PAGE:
When Dr. Maurice Apprey took a teaching job at UVA in 1980, he had no plans for an academic career. But federal budget cuts at the National Institutes of Health halved funding for his work, exploring the impacts of pregnancy on teens. He needed another gig.
So, for a year, he shuttled between Charlottesville to teach and the NIH to continue his research. And while others considered his rigorous schedule impossible, Apprey says, he thrived. When both UVA and the NIH offered him full-time jobs, he chose UVA, building a career where he has guided and mentored countless students. The longtime professor of psychiatric medicine and dean of the Office of African-American Affairs retires June 30.
“Even when I have bad days, that come and go, the prospect of someone’s success remains the torch,” Apprey says.
Apprey’s four decades at UVA include stints as assistant dean of student affairs and associate dean for diversity at the School of Medicine, where he developed a successful summer enrichment program that was the foundation for programs that continue to prepare underserved and underrepresented students for the rigors of medical school.
He was named dean of the Office of African-American Affairs in 2007. During his tenure, the GPA of Black students has risen steadily—31 percent had a GPA above 3.0 in 2005, 90 percent in 2021.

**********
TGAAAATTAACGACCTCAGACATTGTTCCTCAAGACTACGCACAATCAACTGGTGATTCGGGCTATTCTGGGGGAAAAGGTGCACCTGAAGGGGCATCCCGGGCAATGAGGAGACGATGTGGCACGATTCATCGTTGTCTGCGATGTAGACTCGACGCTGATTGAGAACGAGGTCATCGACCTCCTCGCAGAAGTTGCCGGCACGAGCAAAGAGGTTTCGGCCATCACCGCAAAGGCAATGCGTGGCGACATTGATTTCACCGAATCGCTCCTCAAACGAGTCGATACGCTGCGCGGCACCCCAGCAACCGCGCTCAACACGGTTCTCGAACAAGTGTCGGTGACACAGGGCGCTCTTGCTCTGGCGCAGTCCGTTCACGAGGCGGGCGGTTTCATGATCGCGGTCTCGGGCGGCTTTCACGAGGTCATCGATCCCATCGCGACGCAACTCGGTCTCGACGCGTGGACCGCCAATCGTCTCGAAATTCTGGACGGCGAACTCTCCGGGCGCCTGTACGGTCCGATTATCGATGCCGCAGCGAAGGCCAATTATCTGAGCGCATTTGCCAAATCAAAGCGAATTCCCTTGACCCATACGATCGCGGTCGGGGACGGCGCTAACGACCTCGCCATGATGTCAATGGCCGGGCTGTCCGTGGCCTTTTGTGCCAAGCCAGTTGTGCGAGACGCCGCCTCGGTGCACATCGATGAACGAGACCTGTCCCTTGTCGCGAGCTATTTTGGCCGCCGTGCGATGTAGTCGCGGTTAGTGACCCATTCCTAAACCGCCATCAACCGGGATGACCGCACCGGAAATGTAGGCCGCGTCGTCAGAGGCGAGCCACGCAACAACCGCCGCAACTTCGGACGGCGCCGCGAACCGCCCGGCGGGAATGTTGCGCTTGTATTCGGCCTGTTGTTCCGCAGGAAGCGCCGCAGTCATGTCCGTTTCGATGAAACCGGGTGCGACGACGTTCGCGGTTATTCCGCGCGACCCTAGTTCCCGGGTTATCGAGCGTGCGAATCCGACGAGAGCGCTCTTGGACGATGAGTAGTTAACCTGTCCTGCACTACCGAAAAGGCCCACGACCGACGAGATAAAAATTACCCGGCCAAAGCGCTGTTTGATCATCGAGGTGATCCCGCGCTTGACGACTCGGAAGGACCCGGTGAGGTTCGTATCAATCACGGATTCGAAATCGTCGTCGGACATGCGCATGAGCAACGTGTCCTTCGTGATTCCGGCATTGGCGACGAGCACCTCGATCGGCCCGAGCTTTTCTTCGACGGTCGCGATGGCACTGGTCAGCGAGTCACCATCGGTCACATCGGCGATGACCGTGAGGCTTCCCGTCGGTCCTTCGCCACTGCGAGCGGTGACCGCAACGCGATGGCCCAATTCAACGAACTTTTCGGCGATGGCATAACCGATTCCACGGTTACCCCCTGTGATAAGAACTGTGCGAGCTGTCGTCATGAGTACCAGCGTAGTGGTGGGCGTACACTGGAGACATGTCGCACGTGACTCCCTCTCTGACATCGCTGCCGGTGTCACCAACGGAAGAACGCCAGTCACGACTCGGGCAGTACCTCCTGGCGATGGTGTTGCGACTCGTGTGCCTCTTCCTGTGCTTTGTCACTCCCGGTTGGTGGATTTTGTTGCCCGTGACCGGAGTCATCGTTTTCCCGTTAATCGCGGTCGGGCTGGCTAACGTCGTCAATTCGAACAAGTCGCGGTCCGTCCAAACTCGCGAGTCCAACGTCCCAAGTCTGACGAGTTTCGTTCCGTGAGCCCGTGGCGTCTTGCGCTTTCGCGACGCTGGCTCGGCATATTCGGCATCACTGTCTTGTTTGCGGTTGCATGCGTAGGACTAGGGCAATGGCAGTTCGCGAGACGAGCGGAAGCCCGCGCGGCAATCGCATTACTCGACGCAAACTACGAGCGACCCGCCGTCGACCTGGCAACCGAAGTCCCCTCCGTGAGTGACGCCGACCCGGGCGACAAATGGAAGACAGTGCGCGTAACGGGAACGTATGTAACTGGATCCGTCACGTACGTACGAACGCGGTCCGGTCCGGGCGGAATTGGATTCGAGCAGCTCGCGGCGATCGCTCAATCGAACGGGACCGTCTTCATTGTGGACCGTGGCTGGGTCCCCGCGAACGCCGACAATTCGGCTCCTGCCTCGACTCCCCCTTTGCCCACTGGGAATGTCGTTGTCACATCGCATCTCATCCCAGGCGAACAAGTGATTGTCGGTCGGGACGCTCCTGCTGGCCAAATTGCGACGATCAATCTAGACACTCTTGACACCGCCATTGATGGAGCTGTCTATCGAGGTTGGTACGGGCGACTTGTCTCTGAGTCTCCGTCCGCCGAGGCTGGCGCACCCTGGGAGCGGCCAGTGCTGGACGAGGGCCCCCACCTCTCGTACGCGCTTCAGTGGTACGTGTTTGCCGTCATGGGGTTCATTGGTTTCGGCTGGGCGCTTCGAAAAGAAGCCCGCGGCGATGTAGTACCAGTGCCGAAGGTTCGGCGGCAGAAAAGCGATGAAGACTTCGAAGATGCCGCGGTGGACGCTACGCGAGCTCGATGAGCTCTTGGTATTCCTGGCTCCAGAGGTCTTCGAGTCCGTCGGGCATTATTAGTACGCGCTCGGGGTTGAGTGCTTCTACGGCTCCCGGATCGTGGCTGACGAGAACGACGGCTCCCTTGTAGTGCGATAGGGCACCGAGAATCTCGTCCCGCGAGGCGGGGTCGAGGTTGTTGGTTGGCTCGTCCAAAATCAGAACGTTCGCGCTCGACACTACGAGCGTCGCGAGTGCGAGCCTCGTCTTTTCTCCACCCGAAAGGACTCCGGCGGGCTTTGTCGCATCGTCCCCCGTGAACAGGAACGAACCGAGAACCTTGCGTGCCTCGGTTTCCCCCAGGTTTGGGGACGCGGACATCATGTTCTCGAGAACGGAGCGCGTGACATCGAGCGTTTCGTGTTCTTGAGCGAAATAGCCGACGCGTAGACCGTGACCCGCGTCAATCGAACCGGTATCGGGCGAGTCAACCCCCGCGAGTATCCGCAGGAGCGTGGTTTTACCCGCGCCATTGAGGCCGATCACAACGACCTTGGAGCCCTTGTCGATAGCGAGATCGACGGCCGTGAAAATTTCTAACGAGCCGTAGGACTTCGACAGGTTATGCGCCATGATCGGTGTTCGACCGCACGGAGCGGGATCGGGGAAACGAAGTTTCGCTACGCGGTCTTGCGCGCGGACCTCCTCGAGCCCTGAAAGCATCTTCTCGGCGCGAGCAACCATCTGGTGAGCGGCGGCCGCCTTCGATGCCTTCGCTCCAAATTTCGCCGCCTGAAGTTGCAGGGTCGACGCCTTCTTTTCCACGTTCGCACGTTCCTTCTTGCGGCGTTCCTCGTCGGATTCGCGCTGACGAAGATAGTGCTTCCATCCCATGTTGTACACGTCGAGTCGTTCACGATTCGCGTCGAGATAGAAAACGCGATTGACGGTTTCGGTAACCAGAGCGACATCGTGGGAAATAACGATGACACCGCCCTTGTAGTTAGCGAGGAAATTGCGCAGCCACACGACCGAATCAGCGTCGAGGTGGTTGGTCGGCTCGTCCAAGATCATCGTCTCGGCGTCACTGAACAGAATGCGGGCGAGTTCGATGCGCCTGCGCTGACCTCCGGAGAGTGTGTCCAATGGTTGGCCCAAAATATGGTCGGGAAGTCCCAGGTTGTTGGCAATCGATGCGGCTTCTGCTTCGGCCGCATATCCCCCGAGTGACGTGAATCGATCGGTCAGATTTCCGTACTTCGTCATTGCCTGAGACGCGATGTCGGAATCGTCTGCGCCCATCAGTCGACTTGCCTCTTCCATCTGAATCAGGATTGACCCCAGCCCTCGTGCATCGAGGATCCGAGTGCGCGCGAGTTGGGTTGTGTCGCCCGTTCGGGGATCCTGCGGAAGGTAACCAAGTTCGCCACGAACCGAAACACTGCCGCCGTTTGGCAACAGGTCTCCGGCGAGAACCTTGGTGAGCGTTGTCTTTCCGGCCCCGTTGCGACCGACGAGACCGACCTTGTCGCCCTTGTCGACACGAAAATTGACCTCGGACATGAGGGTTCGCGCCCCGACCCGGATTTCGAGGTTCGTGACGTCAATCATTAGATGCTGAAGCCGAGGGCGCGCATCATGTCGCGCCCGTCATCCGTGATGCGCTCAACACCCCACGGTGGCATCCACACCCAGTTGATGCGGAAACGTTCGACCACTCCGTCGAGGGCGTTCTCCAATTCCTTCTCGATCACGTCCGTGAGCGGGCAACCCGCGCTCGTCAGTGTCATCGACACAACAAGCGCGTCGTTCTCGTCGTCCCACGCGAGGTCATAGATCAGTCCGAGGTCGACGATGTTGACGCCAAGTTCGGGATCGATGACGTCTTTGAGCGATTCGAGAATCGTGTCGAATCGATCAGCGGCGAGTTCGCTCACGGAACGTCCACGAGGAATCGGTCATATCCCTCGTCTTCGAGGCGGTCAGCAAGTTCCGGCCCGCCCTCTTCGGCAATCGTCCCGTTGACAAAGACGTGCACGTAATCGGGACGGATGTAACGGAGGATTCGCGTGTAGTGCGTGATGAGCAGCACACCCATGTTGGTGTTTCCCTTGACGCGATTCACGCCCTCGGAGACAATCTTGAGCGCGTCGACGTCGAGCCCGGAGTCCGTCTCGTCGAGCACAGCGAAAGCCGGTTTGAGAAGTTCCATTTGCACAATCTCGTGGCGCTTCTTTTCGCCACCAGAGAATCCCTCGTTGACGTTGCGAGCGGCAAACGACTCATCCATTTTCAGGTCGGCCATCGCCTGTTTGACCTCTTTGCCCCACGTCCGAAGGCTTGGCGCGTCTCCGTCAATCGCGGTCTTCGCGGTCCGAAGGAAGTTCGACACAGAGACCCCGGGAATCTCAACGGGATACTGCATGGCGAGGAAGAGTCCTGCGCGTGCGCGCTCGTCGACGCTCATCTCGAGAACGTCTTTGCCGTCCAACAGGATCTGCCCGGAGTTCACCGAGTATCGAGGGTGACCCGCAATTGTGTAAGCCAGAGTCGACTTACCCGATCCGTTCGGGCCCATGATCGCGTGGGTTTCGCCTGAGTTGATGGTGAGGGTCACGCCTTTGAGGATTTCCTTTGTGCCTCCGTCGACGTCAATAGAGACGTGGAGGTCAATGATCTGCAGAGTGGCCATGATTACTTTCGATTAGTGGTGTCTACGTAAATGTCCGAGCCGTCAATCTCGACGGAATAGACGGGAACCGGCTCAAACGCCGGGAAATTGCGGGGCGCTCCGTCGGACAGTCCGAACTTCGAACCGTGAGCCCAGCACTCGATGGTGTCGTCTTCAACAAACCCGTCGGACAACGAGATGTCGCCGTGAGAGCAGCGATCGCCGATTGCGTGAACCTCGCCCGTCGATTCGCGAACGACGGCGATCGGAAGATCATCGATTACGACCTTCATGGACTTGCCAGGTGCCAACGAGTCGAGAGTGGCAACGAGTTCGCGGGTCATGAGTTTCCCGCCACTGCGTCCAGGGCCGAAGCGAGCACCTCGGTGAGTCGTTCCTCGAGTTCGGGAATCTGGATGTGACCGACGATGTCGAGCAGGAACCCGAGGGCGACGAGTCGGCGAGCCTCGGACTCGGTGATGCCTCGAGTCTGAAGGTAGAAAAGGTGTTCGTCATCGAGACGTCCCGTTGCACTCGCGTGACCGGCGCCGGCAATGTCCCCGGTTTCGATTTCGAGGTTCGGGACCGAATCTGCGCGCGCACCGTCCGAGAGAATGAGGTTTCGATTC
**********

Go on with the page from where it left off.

His approach with students has long focused on listening, falling back on his own expertise as a psychoanalyst who studies the residual impact of trauma over generations. “There are a lot of folks, particularly in underrepresented populations, who don’t give themselves a shot when they should,” says Dr. Michael Nelson (Med ’93), who participated in one of the first summer programs and credits Apprey for the trajectory of his successful career.
“He uncovers that potential, instills confidence and allows them to achieve at levels they would not be able to do on their own,” says Nelson, who is now chief of UVA’s Division of Asthma, Allergy and Clinical Immunology.
For Sydney Williams (Col ’20), Apprey played a critical role in guiding her undergraduate education, counseling her on which courses were best for a pre-med student, encouraging her to explore her interest in philosophy and, eventually, helping her secure admission to 17 medical schools this year, including Duke, Stanford and Columbia. “He knows the advice I need before I even know I need it,” Williams says.
Apprey’s legacy, Nelson says, goes far beyond UVA. “His investment in people and the seeds he’s planted … are all over the country,” he says.
It hasn’t always been easy. Especially in the earliest days, Apprey faced resistance as he lobbied for the program to support underrepresented medical students and others. He has always taken a pragmatic approach to push forward projects. “UVA had this reputation of not being the friendliest place, but there were pockets of people you could work with,” he says. “And they could help you make change possible.”
In retirement, Apprey is eager to focus on his own research, including helping to rewrite an encyclopedic dictionary of psychoanalysis. He hopes UVA can continue to move forward in the work to ensure all students thrive. “Real change takes time,” he says. “But just knowing how human nature is and how resilient organizations are and how resilient African American students themselves are, I still have hope.”